Google says it's already rewarding sites that use HTTPS with a slightly higher ranking in internet searches — but it may be cranking up that weighting to stimulate further adoption of the secure comms protocol.
The company has been running trials over the past few months to test the use of secure, encrypted connections as a signal in search ranking algorithms.
"We've seen positive results, so we're starting to use HTTPS as a ranking signal," Google webmaster trends analysts Zineb Ait Bahajji and Gary Illyes wrote in a blog.
"For now it's only a very lightweight signal — affecting fewer than one percent of global queries, and carrying less weight than other signals such as high-quality content — while we give webmasters time to switch to HTTPS.
"But over time, we may decide to strengthen it, because we'd like to encourage all website owners to switch from HTTP to HTTPS to keep everyone safe on the web."
Google said it will be publishing detailed best practices in the next few weeks to avoid common mistakes and make it easier to implement HTTPS, also known as HTTP over TLS, which stands for the Transport Layer Security cryptographic protocol.
Bahajji and Illyes listed seven tips to help websites make the transition to HTTPS. Advice includes choosing between a single, multi-domain, or wildcard certificate, using 2,048-bit key certificates, employing relative URLs for resources that reside on the same secure domain, and protocol-relative URLs for all other domains.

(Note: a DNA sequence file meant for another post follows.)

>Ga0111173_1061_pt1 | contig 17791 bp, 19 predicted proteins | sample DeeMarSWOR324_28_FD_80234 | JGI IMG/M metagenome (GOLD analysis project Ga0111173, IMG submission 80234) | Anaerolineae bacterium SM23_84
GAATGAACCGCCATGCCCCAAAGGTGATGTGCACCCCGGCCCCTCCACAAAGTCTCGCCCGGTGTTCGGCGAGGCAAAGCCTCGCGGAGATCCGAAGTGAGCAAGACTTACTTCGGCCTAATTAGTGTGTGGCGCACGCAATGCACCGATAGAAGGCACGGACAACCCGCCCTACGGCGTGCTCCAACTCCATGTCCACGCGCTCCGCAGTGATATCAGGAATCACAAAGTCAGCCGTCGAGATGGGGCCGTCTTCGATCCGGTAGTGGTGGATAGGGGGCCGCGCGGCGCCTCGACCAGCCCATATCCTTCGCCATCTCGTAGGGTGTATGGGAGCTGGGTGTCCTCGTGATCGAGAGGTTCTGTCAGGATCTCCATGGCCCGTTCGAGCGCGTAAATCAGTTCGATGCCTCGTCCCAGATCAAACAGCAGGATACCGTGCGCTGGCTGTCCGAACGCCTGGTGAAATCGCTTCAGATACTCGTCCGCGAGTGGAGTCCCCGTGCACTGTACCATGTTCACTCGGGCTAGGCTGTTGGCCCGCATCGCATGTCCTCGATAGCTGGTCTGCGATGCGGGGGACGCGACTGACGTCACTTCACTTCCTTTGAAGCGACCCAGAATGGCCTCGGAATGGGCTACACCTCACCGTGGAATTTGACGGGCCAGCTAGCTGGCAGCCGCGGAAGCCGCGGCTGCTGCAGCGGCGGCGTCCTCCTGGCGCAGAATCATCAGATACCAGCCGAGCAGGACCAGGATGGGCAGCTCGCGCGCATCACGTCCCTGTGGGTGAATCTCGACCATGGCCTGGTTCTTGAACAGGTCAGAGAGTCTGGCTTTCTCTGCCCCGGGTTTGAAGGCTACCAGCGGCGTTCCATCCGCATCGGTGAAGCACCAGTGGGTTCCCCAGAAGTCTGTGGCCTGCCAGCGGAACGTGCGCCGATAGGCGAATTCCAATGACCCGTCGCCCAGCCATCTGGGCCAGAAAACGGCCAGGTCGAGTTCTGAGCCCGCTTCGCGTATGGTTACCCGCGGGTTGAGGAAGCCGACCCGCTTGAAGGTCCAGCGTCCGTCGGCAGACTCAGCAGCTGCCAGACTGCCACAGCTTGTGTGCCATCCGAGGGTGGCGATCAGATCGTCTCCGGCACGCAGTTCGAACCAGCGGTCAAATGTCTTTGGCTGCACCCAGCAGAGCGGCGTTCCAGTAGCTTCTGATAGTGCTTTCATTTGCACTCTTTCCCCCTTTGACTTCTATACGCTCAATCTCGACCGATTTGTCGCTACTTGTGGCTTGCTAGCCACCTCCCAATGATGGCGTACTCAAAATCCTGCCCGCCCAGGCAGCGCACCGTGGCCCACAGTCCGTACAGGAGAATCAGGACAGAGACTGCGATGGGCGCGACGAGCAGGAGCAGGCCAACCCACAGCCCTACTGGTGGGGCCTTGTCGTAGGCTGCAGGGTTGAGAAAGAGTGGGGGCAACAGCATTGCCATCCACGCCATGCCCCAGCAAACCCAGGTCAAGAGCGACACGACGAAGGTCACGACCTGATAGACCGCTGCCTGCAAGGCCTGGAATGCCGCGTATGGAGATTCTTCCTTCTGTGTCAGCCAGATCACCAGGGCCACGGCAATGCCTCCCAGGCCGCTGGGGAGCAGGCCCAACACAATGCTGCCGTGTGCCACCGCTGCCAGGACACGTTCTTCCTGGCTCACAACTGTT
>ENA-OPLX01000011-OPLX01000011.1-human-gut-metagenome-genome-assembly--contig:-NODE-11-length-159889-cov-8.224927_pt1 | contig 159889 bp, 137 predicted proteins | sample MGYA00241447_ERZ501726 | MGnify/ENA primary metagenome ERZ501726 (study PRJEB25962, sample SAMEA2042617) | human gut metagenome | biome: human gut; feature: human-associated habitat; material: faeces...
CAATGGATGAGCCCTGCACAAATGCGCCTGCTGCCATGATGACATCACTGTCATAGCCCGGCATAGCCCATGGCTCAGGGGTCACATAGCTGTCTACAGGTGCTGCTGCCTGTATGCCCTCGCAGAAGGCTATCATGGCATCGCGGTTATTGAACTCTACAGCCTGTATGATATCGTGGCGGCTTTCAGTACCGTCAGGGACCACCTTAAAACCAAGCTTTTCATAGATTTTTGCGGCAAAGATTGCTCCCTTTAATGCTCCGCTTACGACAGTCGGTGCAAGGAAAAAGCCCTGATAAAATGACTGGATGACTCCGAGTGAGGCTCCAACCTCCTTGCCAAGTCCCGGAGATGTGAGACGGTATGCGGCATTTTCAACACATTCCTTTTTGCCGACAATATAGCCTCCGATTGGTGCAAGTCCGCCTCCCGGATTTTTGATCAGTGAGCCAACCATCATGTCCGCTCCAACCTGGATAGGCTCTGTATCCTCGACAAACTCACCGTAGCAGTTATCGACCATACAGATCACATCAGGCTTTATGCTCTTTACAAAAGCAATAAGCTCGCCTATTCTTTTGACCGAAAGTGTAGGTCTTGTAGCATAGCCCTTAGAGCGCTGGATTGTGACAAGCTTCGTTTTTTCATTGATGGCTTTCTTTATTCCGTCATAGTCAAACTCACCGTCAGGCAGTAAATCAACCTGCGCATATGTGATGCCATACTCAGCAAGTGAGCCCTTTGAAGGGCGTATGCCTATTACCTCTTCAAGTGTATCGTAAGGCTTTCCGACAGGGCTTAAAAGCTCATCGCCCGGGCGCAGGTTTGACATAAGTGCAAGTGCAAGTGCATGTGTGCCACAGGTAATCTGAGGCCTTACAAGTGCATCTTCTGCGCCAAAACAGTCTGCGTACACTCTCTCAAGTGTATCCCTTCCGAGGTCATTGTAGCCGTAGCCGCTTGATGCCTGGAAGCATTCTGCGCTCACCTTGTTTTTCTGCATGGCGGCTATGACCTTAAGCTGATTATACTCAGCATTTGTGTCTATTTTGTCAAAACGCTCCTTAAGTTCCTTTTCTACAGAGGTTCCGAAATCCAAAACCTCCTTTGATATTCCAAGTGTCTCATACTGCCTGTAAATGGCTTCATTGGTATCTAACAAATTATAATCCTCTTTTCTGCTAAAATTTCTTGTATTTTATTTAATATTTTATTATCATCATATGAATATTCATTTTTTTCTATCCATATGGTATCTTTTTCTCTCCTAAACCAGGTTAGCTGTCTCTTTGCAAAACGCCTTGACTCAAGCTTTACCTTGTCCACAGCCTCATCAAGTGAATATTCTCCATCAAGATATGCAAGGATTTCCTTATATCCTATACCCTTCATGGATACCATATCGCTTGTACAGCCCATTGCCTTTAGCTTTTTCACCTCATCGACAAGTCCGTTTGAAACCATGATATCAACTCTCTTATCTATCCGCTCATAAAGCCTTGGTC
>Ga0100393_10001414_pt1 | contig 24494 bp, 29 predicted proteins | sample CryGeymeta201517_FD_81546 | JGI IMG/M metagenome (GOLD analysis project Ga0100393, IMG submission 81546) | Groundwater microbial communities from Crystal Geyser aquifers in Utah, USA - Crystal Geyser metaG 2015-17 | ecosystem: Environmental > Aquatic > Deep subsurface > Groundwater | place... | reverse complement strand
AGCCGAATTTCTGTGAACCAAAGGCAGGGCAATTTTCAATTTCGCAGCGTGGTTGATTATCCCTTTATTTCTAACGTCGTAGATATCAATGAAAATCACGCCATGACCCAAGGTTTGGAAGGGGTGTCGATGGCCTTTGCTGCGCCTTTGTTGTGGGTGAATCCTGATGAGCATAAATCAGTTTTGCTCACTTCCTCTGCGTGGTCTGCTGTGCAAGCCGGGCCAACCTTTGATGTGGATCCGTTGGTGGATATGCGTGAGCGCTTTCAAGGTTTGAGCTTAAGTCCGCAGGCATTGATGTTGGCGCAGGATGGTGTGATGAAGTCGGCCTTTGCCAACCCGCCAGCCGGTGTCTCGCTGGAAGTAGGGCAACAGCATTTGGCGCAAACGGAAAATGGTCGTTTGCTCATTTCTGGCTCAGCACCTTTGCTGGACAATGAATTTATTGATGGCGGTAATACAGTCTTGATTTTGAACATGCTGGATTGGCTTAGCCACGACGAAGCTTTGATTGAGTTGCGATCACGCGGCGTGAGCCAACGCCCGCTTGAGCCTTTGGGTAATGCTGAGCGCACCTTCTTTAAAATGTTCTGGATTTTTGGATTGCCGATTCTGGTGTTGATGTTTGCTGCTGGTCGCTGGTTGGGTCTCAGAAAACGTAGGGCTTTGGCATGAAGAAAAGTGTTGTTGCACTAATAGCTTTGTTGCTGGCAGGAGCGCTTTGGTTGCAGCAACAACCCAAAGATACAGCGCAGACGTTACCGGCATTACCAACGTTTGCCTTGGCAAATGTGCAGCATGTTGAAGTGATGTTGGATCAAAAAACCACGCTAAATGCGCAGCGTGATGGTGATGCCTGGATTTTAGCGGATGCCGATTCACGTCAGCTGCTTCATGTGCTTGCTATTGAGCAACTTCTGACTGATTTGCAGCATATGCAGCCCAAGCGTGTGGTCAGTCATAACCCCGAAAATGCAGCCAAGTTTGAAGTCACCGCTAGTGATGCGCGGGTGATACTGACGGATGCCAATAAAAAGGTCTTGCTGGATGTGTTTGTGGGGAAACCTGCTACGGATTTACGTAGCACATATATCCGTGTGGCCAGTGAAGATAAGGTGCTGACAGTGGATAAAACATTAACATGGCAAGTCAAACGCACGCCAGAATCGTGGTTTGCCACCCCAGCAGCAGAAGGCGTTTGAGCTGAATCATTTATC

They also suggest allowing indexing of the sites' pages by search engines where possible, and avoiding the noindex robots meta tag and any block on your HTTPS site from crawling using robots.txt.
Websites that are already serving on HTTPS can test their security level and configuration with the Qualys Lab tool, according to the Google blogpost.
The signs that Google is making a concerted effort to encourage HTTPS uptake have been evident for several years. In January 2010 it announced default HTTPS access for Gmail, and in November 2011 it enabled forward secrecy by default.
In April,was considering giving a boost in its search-engine results to websites that use encryption, but the company said it had nothing to announce at that time.
Then at the Google I/O 2014 conference in June, Google web performance engineer and developer advocate Ilya Grigorik and webmaster trends analyst Pierre Far delivered a session entitled 'HTTPS everywhere'.